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Testimonial

The Marketing Scales Handbook is indispensible in identifying how constructs have been measured and the support for a measure's validity and reliability. I have used it since the beginning as a resource in my doctoral seminar and as an aid to my own research. An electronic version will make it even more accessible to researchers in Marketing and affiliated fields.
Dr. Terry Childers
Iowa State University

information

Three, seven-point Likert-type items are used to measure how much a person believes it is okay to give misleading or incomplete personal information to a company and that he/she is likely to do it.

With four, seven-point Likert-type items, the scale measures how much a person has confidence in the reliability with which a company handles the customer data in its possession.

The degree to which a person believes a particular website has interactive features which allow him/her to customize information is measured in this Likert scale with three, five-point items.

The five item, nine-point Likert scale measures a person’s belief that an advertisement uses a story-like format that communicates information about critical structural components such as who, what, where, and why. 

Four items are used to measure the degree to which a person reports focusing only on product-related information in a task and ignoring other information.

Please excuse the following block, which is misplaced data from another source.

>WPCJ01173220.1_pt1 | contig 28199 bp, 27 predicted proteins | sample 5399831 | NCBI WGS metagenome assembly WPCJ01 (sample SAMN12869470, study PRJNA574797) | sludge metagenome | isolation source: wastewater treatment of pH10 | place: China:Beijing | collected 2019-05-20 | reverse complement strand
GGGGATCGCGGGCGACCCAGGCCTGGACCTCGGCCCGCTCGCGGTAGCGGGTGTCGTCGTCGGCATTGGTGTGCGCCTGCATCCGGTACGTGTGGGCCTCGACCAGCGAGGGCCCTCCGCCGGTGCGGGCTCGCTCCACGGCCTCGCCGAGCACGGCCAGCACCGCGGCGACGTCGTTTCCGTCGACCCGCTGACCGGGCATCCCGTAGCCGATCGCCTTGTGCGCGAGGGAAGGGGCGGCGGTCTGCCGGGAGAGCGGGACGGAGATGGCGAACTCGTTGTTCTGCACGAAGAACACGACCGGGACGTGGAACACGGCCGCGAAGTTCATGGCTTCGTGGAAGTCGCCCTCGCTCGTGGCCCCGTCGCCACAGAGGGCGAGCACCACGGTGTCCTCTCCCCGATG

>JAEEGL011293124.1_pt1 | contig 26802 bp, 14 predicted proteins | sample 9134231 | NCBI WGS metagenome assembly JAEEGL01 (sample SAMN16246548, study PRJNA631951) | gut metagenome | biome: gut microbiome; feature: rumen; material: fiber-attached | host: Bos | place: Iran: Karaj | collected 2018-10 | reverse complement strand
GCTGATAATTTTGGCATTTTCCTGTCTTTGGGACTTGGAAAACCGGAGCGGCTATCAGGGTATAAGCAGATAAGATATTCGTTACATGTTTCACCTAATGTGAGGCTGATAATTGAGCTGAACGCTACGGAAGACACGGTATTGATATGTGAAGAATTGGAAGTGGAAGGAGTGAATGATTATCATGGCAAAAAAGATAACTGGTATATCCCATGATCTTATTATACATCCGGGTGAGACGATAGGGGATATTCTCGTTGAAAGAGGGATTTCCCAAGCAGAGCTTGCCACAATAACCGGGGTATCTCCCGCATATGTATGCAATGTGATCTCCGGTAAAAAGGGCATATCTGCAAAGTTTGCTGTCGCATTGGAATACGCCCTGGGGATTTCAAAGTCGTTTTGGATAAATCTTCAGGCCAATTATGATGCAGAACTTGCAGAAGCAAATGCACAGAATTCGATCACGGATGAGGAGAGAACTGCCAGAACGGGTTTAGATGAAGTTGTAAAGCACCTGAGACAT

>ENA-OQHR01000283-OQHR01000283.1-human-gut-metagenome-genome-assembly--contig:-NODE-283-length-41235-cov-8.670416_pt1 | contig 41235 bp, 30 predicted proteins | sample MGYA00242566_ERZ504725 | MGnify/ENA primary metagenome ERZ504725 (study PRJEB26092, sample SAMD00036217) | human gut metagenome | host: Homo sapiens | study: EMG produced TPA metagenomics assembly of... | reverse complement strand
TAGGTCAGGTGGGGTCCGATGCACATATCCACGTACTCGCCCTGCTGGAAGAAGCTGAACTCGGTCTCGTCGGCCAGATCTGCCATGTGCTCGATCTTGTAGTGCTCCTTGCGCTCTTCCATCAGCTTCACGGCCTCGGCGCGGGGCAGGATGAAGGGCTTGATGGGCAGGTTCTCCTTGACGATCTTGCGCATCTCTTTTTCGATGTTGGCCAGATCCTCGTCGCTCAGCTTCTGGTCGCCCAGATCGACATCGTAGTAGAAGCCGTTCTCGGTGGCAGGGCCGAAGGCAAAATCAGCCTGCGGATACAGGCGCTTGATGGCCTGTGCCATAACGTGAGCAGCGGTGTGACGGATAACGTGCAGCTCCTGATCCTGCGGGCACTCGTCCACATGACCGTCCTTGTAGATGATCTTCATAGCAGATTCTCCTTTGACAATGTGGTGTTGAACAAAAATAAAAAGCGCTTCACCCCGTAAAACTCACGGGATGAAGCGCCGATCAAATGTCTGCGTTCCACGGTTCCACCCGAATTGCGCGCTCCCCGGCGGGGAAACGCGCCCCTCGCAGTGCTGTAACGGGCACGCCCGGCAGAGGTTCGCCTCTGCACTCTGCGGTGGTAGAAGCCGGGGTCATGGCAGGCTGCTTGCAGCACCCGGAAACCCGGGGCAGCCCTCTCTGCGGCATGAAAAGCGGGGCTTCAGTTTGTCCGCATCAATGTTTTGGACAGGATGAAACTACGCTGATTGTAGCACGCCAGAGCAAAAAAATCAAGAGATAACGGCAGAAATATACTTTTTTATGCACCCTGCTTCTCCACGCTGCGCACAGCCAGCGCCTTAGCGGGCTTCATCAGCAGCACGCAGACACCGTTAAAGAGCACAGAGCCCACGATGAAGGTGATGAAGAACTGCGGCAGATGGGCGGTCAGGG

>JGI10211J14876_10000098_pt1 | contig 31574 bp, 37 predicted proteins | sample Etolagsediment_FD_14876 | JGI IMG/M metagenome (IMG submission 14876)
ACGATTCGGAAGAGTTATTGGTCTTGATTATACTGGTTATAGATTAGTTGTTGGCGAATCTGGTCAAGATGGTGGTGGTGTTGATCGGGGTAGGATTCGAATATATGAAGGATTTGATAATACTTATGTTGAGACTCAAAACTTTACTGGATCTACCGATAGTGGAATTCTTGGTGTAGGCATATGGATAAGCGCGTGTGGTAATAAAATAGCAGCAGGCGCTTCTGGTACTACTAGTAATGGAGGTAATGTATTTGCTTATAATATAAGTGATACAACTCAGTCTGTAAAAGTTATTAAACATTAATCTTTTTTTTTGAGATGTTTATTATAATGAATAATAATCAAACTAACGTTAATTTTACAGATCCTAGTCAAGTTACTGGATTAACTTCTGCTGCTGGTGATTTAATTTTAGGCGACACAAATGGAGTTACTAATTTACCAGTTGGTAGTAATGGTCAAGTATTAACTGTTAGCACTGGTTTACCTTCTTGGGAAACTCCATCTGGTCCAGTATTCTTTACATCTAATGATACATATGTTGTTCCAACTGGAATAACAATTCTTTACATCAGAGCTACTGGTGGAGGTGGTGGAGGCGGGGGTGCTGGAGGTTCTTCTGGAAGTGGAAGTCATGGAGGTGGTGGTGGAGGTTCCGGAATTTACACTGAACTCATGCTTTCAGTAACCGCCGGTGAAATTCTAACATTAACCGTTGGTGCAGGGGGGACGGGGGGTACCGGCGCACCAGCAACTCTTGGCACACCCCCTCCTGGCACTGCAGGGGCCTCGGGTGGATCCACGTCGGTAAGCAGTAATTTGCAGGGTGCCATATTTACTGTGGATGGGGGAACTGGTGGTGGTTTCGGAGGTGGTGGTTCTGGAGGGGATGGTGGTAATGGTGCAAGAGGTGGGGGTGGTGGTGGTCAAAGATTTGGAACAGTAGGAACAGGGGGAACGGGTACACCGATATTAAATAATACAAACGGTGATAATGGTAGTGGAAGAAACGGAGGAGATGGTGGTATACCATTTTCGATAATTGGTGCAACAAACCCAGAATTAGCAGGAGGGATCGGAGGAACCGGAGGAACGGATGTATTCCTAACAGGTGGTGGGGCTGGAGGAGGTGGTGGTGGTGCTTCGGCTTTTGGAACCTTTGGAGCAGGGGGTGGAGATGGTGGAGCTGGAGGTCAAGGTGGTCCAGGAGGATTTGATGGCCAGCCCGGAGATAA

The extent to which a person believes there are benefits to a particular company having and using his/her personal data is measured with four, seven-point Likert-type items.

Using three, five-point Likert-type items, the scale measures a person’s attitude about the adequacy of the information provided at a particular website to meet his/her needs.

The degree of control one has over the personal information possessed by a company is measured with four, seven-point Likert-type items.

How much a customer trusts that an online retailer is protecting his/her personal information is measured using three, five-point items.

The degree to which a person expresses confidence in his/her ability to find information about a product in order to make a decision is measured with three, seven-point Likert-type items.  While this scale might be used with sources other than online, it seems to be most suited for that context.